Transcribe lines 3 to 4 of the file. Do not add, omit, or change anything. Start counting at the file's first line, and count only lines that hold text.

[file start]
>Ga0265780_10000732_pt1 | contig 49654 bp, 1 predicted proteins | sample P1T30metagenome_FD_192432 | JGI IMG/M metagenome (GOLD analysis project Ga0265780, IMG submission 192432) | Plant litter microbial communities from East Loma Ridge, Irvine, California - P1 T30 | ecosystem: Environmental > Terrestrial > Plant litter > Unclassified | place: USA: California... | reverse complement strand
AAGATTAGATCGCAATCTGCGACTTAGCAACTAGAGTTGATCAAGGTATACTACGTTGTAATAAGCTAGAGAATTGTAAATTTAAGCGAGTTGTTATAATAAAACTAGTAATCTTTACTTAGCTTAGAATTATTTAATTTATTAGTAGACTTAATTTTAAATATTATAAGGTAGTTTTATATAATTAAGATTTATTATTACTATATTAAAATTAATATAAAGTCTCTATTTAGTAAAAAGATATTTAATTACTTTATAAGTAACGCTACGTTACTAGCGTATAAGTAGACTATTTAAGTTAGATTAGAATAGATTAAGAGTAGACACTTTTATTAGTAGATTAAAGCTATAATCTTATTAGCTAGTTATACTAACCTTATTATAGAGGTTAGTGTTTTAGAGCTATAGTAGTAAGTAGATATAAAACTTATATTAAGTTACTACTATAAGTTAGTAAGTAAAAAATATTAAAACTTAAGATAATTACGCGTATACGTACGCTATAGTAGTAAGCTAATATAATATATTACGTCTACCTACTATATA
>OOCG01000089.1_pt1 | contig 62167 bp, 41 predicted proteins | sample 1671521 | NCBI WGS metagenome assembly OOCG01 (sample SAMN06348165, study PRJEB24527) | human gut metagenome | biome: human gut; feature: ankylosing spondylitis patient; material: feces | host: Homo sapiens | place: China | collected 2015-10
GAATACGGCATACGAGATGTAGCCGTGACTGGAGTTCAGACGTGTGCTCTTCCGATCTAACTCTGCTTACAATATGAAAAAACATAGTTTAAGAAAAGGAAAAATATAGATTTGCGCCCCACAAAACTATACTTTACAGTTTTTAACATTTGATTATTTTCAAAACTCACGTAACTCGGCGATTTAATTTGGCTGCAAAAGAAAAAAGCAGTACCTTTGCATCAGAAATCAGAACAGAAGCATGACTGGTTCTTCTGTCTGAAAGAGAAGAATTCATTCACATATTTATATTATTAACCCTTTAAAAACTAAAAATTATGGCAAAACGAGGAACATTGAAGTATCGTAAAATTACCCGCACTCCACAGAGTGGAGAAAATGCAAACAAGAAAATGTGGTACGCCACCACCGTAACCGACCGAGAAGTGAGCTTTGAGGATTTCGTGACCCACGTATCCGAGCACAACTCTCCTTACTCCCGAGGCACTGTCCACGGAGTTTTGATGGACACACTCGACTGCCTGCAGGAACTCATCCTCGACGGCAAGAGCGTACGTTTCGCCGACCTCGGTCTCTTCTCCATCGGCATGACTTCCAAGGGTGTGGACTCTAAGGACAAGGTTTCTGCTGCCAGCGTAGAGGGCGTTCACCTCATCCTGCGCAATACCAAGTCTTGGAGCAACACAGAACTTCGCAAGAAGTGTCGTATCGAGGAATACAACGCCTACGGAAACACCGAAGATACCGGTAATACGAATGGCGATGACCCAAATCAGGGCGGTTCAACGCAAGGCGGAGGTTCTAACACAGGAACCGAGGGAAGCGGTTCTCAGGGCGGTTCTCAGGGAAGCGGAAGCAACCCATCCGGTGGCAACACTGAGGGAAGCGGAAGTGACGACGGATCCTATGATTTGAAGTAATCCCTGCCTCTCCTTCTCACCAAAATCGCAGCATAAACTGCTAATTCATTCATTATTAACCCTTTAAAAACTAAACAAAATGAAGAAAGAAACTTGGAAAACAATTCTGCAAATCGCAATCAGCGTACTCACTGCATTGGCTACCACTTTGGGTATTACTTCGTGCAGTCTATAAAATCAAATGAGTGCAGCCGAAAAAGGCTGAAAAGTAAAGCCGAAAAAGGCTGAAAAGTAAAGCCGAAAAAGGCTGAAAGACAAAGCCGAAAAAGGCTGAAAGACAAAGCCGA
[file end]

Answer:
>OOCG01000089.1_pt1 | contig 62167 bp, 41 predicted proteins | sample 1671521 | NCBI WGS metagenome assembly OOCG01 (sample SAMN06348165, study PRJEB24527) | human gut metagenome | biome: human gut; feature: ankylosing spondylitis patient; material: feces | host: Homo sapiens | place: China | collected 2015-10
GAATACGGCATACGAGATGTAGCCGTGACTGGAGTTCAGACGTGTGCTCTTCCGATCTAACTCTGCTTACAATATGAAAAAACATAGTTTAAGAAAAGGAAAAATATAGATTTGCGCCCCACAAAACTATACTTTACAGTTTTTAACATTTGATTATTTTCAAAACTCACGTAACTCGGCGATTTAATTTGGCTGCAAAAGAAAAAAGCAGTACCTTTGCATCAGAAATCAGAACAGAAGCATGACTGGTTCTTCTGTCTGAAAGAGAAGAATTCATTCACATATTTATATTATTAACCCTTTAAAAACTAAAAATTATGGCAAAACGAGGAACATTGAAGTATCGTAAAATTACCCGCACTCCACAGAGTGGAGAAAATGCAAACAAGAAAATGTGGTACGCCACCACCGTAACCGACCGAGAAGTGAGCTTTGAGGATTTCGTGACCCACGTATCCGAGCACAACTCTCCTTACTCCCGAGGCACTGTCCACGGAGTTTTGATGGACACACTCGACTGCCTGCAGGAACTCATCCTCGACGGCAAGAGCGTACGTTTCGCCGACCTCGGTCTCTTCTCCATCGGCATGACTTCCAAGGGTGTGGACTCTAAGGACAAGGTTTCTGCTGCCAGCGTAGAGGGCGTTCACCTCATCCTGCGCAATACCAAGTCTTGGAGCAACACAGAACTTCGCAAGAAGTGTCGTATCGAGGAATACAACGCCTACGGAAACACCGAAGATACCGGTAATACGAATGGCGATGACCCAAATCAGGGCGGTTCAACGCAAGGCGGAGGTTCTAACACAGGAACCGAGGGAAGCGGTTCTCAGGGCGGTTCTCAGGGAAGCGGAAGCAACCCATCCGGTGGCAACACTGAGGGAAGCGGAAGTGACGACGGATCCTATGATTTGAAGTAATCCCTGCCTCTCCTTCTCACCAAAATCGCAGCATAAACTGCTAATTCATTCATTATTAACCCTTTAAAAACTAAACAAAATGAAGAAAGAAACTTGGAAAACAATTCTGCAAATCGCAATCAGCGTACTCACTGCATTGGCTACCACTTTGGGTATTACTTCGTGCAGTCTATAAAATCAAATGAGTGCAGCCGAAAAAGGCTGAAAAGTAAAGCCGAAAAAGGCTGAAAAGTAAAGCCGAAAAAGGCTGAAAGACAAAGCCGAAAAAGGCTGAAAGACAAAGCCGA